In 1980, she appeared as Mavis Graham in “Vega$”, while in 1982, St. John guest-starred as Jan Kona in an episode of “Magnum, P.I.” and played Miss Demandt in the TV movie “Two Guys from Muck”. The same year, she also starred as Joanna Van Eegan in “Rooster”, and portrayed Karen Ann Douglas in an episode of “Matt Houston” entitled “X-22”.
From 1983 to 1984, Jill St. John had the recurring role of Deanna Kincaid in “Emerald Point N.A.S.”, appearing in 19 episodes, then in 1986, she portrayed Mara Giardino in two episodes of “Dempsey and Makepeace”.
In 1988, she appeared as Rachel Capstone in an episode of “J.J. Starbucks” entitled “A Song from the Sequel”, and the following year she took on the role of a Woman mistaken for Princess Aouda in the miniseries “Around the World in 80 Days”.
Continuing her television work, St. John starred as Bunny Wells in the TV movie “Out There” in 1995 and made a memorable guest appearance as Mrs Abbott in an episode of “Seinfeld” in 1997.
Her first role in five years was when she played Mary Oakley in “The Trip”. She returned briefly in 2014 to make a delightful appearance as Mrs Claus in the TV movie “Northpole”, co-starring Robert Wagner as Santa, as they try to spread happiness around the world.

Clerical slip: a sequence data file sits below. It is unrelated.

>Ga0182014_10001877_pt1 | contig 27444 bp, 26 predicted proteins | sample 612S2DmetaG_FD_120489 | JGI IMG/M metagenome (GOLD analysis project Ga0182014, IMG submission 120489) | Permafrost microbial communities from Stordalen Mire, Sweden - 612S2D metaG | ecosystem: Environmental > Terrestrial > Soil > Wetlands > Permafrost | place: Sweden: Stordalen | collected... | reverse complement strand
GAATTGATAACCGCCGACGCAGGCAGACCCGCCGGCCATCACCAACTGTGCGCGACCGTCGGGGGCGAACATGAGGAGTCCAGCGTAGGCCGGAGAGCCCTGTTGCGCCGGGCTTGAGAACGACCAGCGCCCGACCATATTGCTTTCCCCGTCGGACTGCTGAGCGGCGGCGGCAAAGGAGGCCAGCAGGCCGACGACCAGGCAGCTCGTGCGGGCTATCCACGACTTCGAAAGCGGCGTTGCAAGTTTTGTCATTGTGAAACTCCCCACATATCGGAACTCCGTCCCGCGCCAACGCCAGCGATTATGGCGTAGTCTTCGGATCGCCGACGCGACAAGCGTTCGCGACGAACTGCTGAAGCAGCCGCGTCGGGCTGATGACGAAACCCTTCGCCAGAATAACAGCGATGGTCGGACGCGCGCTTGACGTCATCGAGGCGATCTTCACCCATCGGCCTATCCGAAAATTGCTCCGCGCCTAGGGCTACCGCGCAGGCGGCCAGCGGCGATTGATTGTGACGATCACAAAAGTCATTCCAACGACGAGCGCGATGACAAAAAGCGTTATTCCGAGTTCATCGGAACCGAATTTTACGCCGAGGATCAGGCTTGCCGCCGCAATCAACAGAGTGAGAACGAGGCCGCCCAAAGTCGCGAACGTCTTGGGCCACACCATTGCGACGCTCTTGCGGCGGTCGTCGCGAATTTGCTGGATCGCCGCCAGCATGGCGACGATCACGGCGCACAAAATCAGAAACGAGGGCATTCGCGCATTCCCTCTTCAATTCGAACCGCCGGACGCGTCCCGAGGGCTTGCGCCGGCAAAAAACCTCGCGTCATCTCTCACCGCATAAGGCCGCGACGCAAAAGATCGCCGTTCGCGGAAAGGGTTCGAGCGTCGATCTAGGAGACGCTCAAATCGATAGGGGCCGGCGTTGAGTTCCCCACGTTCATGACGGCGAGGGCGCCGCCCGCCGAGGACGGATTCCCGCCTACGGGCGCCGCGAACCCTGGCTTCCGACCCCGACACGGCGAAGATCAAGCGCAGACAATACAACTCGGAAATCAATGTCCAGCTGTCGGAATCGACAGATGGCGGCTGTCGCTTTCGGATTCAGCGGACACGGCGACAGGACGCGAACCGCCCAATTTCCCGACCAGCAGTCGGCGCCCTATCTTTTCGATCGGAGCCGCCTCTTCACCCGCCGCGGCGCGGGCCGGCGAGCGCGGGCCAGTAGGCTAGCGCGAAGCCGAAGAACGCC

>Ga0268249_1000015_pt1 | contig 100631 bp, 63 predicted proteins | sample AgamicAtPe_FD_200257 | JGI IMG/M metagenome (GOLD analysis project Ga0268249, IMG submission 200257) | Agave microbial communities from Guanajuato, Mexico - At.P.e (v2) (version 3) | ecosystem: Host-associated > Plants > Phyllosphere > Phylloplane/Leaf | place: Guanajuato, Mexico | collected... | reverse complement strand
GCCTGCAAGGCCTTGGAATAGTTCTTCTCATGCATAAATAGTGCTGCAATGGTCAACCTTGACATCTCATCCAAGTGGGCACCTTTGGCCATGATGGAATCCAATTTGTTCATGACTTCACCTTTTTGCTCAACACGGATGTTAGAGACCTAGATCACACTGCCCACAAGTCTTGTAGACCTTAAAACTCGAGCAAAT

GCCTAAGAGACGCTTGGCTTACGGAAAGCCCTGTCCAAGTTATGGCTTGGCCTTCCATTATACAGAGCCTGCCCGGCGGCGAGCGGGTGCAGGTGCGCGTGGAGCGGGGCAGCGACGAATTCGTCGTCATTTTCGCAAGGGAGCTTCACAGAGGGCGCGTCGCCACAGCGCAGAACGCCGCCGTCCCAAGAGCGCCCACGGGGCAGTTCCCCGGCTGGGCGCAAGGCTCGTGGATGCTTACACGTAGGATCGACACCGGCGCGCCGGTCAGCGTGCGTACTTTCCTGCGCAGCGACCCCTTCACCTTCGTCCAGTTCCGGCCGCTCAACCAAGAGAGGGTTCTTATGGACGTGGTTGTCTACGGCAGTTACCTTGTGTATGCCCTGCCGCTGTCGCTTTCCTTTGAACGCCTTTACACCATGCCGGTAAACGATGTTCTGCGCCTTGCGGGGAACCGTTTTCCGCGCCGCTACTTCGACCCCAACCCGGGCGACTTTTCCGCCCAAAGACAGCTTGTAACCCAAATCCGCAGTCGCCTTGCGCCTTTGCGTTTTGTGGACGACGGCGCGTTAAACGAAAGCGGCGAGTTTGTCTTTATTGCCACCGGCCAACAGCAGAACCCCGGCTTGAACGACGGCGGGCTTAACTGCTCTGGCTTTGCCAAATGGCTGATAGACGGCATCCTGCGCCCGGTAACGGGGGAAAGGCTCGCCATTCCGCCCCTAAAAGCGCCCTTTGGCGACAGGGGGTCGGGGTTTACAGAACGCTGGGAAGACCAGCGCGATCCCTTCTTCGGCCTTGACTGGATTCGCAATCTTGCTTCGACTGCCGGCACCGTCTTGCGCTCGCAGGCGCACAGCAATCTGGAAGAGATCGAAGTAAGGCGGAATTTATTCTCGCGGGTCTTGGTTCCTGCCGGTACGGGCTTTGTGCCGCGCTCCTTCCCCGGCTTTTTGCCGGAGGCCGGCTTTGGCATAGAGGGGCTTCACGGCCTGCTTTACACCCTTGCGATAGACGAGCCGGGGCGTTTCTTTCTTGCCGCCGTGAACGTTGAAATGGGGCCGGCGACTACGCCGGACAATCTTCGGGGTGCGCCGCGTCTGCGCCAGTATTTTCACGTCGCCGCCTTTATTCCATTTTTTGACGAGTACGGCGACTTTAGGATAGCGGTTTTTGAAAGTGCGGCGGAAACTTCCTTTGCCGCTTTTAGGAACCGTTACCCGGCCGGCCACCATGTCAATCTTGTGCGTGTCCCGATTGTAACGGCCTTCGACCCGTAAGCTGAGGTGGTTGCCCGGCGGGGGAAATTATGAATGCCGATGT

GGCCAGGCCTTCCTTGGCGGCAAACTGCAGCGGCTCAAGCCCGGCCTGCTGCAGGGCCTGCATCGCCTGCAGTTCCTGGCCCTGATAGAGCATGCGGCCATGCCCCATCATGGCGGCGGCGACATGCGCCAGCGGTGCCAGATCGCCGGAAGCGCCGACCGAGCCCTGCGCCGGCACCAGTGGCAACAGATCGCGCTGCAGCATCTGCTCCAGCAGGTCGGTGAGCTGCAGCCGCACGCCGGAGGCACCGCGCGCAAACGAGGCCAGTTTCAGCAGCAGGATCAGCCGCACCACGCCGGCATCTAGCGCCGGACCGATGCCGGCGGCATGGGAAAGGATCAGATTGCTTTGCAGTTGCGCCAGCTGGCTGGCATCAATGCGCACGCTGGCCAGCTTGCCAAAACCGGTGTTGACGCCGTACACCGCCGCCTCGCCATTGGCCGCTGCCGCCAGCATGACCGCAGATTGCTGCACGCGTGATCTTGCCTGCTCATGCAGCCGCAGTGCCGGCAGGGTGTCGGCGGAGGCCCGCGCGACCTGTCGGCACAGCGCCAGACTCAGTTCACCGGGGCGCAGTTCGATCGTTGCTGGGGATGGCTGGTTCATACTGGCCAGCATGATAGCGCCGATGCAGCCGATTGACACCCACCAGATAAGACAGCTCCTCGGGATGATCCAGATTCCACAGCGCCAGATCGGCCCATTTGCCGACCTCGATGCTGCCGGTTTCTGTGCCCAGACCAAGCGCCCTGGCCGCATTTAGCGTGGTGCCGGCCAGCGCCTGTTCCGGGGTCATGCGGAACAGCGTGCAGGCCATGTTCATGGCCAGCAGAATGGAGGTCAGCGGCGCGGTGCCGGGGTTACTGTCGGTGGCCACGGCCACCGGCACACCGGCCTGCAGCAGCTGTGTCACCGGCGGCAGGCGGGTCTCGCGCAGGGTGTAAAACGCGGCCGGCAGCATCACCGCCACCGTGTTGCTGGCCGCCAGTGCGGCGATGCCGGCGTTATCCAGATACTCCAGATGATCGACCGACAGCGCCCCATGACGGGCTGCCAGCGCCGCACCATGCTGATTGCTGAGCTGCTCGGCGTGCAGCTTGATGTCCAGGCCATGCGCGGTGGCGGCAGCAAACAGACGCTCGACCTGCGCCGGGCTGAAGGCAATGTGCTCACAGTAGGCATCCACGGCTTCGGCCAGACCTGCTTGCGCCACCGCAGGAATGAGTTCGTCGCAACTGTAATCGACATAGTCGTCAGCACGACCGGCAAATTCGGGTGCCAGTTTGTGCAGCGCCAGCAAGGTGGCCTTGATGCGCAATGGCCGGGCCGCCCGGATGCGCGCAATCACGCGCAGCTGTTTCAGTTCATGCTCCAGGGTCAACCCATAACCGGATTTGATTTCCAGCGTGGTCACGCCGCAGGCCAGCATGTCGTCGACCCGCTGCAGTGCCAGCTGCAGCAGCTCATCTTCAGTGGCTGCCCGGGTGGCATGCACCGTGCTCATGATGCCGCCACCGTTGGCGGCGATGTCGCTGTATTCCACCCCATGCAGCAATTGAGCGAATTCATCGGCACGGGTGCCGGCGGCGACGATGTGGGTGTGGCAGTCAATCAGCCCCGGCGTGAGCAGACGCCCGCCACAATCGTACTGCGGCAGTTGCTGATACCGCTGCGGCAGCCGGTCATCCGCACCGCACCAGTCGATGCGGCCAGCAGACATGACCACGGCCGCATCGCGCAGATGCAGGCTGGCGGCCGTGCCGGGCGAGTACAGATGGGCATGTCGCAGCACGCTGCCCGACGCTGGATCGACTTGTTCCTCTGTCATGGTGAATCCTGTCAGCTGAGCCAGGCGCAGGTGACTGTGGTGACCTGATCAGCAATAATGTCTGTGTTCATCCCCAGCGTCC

According to authoritative sources, Jill St. John’s net worth is estimated at $20 million, as of mid-2023.
Personal Life, Marriages, Husbands, Children
Jill St. John’s love life has seen its share of ups and downs, marked by four marriages to prominent figures. At the tender age of 16, she eloped with Neil Dubin, heir to a linen fortune, but the marriage ended in divorce the following year amid allegations of harassment and ridicule. Her second marriage, 1960-’63, to Lance Reventlow, son of Barbara Hutton and heir to the F. W. Woolworth fortune, also faced a similar fate, resulting in a settlement; despite the divorce and subsequent remarriages, St. John still refers to Reventlow as “my late husband” in interviews, indicating the significance of their bond. Her marriage to singer Jack Jones (1967-’69) faced challenges due to the demands of his career and extensive travel. However, her enduring and most cherished relationship has been with Robert Wagner, whom she met in 1959 while both were contract players at 20th Century Fox. They finally tied the knot in 1990 and are still together.
In addition to her marriages, Jill St. John has dated a number of prominent figures, from sportsmen to businessmen and actors. Some of the names include Gianni Bulgari, Robert Evans, Peter Lawford, George Lazenby, Roman Polanski, Tom Selleck, Frank Sinatra, Adam West, Jack Nicholson, Jack Haley Jr., among many others.
Appearance and Body Measurements
Jill St. John has red hair and hazel eyes. She stands at a height of 5ft 6ins (1.68m), weighs approximately 120lbs (54kgs), with vital statistics of 39-19-36, bra size 36C.